A team of developers and 3D artists from creative studio Masters of Pie, and software consultancy Lumacode, have won Epic Games and the Wellcome Trust's Big Data VR Challenge.
The London based team - LumaPie - beat four other teams to win the $20,000 prize for its virtual reality tool which visualises data from Bristol university's ALSPAC Children of the 90s study.
Read this: How universities could use HoloLens
The study has been charting the health of 14,500 families in Bristol since the early 90s and LumaPie's VR software allows researchers to strap on a headset and interact and manipulate graphics based on the data in an immersive environment. LumaPie's tool also allows multiple researchers to work on the data in VR simultaneously.
VR for Good
The five teams of developers who took part in the four month competition designed virtual spaces for scientists to explore and analyse big sets of data, with the VR software powered by Epic Games' Unreal Engine 4.
Other work at the competition included Hammerhead VR's entry comparing fruit fly and human DNA to find cancer-causing genetic markers by overlaying genomes in VR and Skip the Intro's software which visualised medical records from four centuries ago as interactive tunnels of light.
"All the teams created solutions that address the hurdles of analysing large data sets in new and ingenious ways," said Epic's European territory manager Mike Gamble. "LumaPie in particular have built a brilliant VR application that solves the challenge."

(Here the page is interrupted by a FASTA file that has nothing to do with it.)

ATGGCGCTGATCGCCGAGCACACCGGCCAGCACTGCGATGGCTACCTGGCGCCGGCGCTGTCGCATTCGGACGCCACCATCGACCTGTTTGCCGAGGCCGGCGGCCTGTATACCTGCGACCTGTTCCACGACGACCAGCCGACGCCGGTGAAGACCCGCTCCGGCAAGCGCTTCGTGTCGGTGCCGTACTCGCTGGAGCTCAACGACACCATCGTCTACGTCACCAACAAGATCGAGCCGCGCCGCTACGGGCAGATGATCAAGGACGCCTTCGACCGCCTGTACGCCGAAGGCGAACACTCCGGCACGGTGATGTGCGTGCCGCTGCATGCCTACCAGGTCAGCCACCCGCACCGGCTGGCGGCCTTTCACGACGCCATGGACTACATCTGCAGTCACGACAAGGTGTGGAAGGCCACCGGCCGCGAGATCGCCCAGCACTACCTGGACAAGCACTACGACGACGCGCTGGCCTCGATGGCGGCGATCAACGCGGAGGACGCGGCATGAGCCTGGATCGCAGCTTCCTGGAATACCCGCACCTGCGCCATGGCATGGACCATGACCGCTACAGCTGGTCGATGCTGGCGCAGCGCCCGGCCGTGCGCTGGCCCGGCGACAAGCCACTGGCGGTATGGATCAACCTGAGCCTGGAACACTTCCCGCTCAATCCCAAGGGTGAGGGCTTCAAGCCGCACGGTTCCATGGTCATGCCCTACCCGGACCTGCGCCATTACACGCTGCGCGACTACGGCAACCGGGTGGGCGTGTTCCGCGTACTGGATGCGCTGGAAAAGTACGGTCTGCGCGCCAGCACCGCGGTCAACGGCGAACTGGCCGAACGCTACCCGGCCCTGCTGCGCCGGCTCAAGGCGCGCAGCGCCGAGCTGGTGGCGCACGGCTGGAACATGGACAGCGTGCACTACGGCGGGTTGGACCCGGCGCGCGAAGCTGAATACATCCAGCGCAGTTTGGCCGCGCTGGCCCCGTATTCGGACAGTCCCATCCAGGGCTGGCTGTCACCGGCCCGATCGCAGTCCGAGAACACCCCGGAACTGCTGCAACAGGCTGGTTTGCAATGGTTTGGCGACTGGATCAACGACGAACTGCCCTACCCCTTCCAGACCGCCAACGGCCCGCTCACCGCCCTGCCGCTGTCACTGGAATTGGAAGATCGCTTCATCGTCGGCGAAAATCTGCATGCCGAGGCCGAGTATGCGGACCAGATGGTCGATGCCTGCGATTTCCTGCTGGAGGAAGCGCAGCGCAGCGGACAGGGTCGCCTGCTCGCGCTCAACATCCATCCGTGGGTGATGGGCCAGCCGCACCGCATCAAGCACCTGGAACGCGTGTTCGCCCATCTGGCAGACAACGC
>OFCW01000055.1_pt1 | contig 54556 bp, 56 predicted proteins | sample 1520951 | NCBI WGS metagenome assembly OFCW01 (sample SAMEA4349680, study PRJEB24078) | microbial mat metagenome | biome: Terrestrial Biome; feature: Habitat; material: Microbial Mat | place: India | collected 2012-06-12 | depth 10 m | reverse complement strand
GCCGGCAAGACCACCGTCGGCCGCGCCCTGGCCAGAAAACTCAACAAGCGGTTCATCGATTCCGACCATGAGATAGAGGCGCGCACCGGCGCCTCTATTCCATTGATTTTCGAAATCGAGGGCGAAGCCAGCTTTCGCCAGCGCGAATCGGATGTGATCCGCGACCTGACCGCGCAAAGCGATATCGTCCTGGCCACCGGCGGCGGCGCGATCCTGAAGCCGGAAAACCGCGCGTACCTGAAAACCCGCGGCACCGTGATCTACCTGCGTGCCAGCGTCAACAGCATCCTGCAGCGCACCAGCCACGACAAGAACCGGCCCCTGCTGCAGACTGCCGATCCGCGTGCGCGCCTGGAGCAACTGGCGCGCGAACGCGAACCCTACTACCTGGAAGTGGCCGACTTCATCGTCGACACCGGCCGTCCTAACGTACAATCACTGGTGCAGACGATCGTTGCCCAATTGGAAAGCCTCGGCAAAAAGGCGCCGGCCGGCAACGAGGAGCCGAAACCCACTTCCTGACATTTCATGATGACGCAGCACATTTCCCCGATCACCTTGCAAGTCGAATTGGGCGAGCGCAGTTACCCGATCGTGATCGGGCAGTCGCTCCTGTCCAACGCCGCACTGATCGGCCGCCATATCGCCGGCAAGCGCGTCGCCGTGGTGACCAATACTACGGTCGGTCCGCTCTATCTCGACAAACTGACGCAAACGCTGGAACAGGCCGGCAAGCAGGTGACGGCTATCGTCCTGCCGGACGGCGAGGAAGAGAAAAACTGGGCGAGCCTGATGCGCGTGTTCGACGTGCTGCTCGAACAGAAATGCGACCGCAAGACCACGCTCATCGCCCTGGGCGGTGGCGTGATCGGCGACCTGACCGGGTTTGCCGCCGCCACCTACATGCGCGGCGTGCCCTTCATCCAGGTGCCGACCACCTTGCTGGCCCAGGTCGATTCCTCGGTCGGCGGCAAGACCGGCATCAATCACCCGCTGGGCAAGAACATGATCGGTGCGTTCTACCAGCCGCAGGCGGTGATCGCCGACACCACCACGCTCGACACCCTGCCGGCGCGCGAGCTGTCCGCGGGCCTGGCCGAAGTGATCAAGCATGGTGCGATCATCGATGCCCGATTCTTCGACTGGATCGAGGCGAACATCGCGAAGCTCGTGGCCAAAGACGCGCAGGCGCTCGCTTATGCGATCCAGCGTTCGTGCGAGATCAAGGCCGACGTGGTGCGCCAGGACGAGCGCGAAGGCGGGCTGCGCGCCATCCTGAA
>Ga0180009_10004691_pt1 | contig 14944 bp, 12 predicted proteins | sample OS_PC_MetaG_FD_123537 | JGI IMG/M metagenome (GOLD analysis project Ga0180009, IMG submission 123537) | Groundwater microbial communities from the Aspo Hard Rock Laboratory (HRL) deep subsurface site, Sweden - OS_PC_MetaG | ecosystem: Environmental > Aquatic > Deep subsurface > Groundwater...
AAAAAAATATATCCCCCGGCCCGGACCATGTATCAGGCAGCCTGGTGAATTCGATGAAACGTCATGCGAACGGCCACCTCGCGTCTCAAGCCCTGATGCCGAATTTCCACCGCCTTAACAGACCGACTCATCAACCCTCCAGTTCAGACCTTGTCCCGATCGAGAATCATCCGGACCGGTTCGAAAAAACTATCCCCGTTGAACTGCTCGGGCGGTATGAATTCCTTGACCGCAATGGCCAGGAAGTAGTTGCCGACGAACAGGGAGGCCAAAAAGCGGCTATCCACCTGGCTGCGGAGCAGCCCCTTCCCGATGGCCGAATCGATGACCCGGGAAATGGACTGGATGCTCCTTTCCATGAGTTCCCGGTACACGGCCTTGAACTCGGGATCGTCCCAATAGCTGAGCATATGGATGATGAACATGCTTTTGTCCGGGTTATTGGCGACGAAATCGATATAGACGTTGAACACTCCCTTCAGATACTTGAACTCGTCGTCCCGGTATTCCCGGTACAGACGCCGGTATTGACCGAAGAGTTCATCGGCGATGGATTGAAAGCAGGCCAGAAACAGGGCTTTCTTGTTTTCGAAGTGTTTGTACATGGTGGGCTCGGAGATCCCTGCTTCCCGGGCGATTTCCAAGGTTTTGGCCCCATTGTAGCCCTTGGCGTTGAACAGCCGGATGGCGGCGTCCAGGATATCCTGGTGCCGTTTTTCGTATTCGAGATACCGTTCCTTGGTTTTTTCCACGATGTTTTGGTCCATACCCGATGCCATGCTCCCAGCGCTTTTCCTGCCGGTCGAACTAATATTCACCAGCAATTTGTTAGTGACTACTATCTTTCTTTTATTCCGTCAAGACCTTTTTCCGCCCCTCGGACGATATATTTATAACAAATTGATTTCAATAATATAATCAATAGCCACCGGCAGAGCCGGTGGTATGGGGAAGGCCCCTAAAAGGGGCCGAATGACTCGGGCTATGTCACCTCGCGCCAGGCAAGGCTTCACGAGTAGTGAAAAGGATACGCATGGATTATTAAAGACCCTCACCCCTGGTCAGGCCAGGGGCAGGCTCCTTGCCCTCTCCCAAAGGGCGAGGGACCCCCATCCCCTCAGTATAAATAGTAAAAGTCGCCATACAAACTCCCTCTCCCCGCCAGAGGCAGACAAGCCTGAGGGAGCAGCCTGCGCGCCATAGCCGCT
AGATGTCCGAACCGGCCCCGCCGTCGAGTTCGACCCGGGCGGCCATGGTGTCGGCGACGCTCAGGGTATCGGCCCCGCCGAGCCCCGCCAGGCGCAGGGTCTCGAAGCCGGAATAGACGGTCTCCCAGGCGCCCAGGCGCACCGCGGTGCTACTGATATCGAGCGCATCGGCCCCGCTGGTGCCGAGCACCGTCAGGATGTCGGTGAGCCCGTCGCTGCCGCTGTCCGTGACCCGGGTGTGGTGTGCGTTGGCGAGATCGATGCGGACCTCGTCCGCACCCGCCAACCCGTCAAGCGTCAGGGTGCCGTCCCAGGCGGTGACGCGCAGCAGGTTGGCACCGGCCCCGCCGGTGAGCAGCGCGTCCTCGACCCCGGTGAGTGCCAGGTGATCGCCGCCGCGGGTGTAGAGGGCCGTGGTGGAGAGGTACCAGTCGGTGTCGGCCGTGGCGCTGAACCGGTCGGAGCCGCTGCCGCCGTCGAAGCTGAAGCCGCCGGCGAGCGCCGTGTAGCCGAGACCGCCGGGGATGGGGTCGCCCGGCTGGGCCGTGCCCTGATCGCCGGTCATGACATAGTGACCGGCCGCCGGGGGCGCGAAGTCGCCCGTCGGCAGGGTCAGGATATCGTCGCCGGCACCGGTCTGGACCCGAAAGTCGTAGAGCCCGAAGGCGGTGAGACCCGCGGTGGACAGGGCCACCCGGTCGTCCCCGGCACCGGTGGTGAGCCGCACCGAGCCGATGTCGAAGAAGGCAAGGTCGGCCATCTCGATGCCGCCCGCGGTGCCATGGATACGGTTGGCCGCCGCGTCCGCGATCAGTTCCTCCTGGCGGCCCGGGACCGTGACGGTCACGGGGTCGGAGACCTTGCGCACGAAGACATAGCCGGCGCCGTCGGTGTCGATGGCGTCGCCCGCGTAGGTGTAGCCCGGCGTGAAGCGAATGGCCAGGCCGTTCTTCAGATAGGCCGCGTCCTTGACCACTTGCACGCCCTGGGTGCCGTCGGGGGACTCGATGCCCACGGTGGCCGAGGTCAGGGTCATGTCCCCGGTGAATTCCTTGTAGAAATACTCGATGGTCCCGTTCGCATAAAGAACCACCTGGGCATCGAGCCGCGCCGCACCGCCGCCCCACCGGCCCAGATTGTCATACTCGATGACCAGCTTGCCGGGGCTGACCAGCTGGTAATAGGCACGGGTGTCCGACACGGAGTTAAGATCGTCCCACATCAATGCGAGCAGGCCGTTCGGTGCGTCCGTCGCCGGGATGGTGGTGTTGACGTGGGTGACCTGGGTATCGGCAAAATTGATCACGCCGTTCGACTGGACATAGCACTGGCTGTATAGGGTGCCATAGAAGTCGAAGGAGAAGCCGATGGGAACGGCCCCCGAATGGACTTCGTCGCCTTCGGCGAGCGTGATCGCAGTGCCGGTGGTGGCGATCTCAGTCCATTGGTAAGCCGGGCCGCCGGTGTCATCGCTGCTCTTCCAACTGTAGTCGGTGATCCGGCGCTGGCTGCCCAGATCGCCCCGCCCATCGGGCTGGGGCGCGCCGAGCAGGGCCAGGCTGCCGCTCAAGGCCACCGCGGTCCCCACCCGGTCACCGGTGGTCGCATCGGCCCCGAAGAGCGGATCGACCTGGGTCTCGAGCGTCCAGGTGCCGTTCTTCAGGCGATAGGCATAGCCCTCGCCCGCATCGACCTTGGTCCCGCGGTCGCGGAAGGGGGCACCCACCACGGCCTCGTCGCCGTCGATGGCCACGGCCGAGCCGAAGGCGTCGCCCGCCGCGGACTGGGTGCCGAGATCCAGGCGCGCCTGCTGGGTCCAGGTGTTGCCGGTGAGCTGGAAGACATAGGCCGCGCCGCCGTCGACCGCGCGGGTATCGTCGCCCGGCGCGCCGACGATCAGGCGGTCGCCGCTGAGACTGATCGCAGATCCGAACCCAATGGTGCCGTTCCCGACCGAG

Iain Dodgeon, creative partnerships manager at the Wellcome Trust added that the results of the challenge exceeded his expectations. "LumaPie has delivered an interactive simulation with tangible outputs that can be applied and adapted to other studies as well," he said.
On Masters of Pie's blog, which followed LumaPie's progress throughout the competition, the team writes that in phase 2 of development they met with a team of scientists advisors.
"We had a one-on-one consultation to determine if we were on the right track in order to produce something practical that an actual scientist could and would use. The answer was 'erm..maybe'."
The team went back to the virtual drawing board, requested different data and went on to win the $20,000 prize with software that is genuinely useful.
We've seen VR used for gaming, movies, as an empathy machine for fundraising and as a training tool for doctors. And if games developers with one eye on creating incredible new titles for Oculus Rift and HTC Vive can put their skills to use helping researchers with big data, then it's win-win-win.
How we test